Research on iconic painter Vincent Van Gogh has uncovered a link to a well-known work in the Denison Museum collection, “Brittany Girl,” by 19th-century French Naturalist painter Jules Breton.
A new book, “Van Gogh and the Artists He Loved,” will feature a chapter on Van Gogh’s appreciation of peasant paintings, including “Brittany Girl.” Van Gogh admired Breton’s work, even traveling to his home to meet him, only to turn away at the front gate.
Columbus Museum of Art (CMA) curator Steven Naifeh is the Pulitzer Prize-winning author of “Jackson Pollock: An American Saga” and “Van Gogh: The Life.” He spent ten years researching and writing about the life of the legendary Dutch artist with co-author Gregory White Smith. Naifeh discussed his work at a CMA event in Fall 2020.
The painting Brittany Girl is a classic example of Breton’s peasant paintings. The young girl is spinning flax along the coast of Brittany. She is dressed in regional clothing that adds colorful touches to the composition, with all the attention centered on the figure and activity, rather than the setting. Breton traveled throughout France capturing the people and activities surrounding rural life.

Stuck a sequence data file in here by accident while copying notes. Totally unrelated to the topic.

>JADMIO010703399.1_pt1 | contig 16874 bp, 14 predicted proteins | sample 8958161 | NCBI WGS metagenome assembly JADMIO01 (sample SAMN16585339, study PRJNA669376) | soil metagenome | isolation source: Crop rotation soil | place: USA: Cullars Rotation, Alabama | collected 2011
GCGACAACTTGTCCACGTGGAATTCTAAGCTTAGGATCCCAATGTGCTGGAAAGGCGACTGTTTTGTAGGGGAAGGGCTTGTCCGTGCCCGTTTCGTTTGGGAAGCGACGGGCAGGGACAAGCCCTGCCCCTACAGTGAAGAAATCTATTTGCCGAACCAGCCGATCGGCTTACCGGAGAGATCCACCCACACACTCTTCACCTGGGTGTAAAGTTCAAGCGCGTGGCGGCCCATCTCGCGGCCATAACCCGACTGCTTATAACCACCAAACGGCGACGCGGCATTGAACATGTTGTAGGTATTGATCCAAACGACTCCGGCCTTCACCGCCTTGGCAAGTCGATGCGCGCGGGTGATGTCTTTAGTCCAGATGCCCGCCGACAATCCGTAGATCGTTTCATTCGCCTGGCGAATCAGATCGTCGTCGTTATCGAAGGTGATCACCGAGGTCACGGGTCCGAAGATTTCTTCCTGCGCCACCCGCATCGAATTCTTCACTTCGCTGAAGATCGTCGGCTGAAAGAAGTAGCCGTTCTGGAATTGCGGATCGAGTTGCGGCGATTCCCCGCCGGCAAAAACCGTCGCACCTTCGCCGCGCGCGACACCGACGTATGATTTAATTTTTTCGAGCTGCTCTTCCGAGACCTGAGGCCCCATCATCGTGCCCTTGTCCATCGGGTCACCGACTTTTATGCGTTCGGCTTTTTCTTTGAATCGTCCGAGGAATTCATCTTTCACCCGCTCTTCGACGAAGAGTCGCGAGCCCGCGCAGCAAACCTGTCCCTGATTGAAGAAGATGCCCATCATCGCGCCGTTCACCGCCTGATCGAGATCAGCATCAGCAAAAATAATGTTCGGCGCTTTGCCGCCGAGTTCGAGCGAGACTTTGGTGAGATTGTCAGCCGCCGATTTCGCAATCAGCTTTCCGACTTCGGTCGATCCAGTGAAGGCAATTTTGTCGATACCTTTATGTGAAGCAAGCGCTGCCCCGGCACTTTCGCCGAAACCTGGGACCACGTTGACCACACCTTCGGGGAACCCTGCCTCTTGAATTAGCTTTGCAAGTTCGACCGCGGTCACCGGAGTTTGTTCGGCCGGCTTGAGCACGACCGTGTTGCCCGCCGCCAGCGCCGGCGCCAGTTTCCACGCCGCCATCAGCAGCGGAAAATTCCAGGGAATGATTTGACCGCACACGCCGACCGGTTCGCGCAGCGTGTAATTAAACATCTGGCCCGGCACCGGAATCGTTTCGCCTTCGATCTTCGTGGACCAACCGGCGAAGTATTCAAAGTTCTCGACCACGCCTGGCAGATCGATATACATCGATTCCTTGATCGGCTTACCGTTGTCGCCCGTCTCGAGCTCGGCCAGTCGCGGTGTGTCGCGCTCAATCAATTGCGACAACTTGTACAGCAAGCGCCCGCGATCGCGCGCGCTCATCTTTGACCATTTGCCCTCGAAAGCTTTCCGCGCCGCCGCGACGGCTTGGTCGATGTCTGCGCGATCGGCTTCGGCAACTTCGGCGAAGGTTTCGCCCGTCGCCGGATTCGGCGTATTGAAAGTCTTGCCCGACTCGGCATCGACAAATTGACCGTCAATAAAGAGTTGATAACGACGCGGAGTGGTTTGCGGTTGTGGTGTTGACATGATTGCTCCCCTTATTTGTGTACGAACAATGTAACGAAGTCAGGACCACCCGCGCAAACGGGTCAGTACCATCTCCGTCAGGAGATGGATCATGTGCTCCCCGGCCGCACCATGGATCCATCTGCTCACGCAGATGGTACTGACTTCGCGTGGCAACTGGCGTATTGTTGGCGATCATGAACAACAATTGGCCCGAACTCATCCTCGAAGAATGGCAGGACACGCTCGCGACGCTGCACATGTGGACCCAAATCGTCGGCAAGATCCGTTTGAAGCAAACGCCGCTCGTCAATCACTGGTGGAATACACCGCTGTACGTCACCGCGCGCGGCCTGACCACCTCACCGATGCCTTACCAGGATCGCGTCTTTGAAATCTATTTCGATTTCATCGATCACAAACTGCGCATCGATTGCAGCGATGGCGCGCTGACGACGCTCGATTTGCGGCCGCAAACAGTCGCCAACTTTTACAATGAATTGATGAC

Jules Adolphe Aimé Louis Breton’s (1 May 1827 – 5 July 1906) paintings are heavily influenced by the French countryside and his idyllic vision of rural life of the peasant. Breton was a writer as well as a painter and he became well known in America after his death at the 1934 the Chicago World’s Fair.
“Britany Girl” was a gift by Edmund G. Burke, who put the call out for an ‘Art Treasure Room’ for Denison in the 1940s and later the gift for Burke Hall to found a gallery to hold the expanding collection. The work was acquired by the William Henry Vanderbilt in 1879 and later by Mr. Burke in 1945 through the Cornelius Vanderbilt estate sale in 1945.
The painting has toured around the world, throughout the USA, France, and Ireland.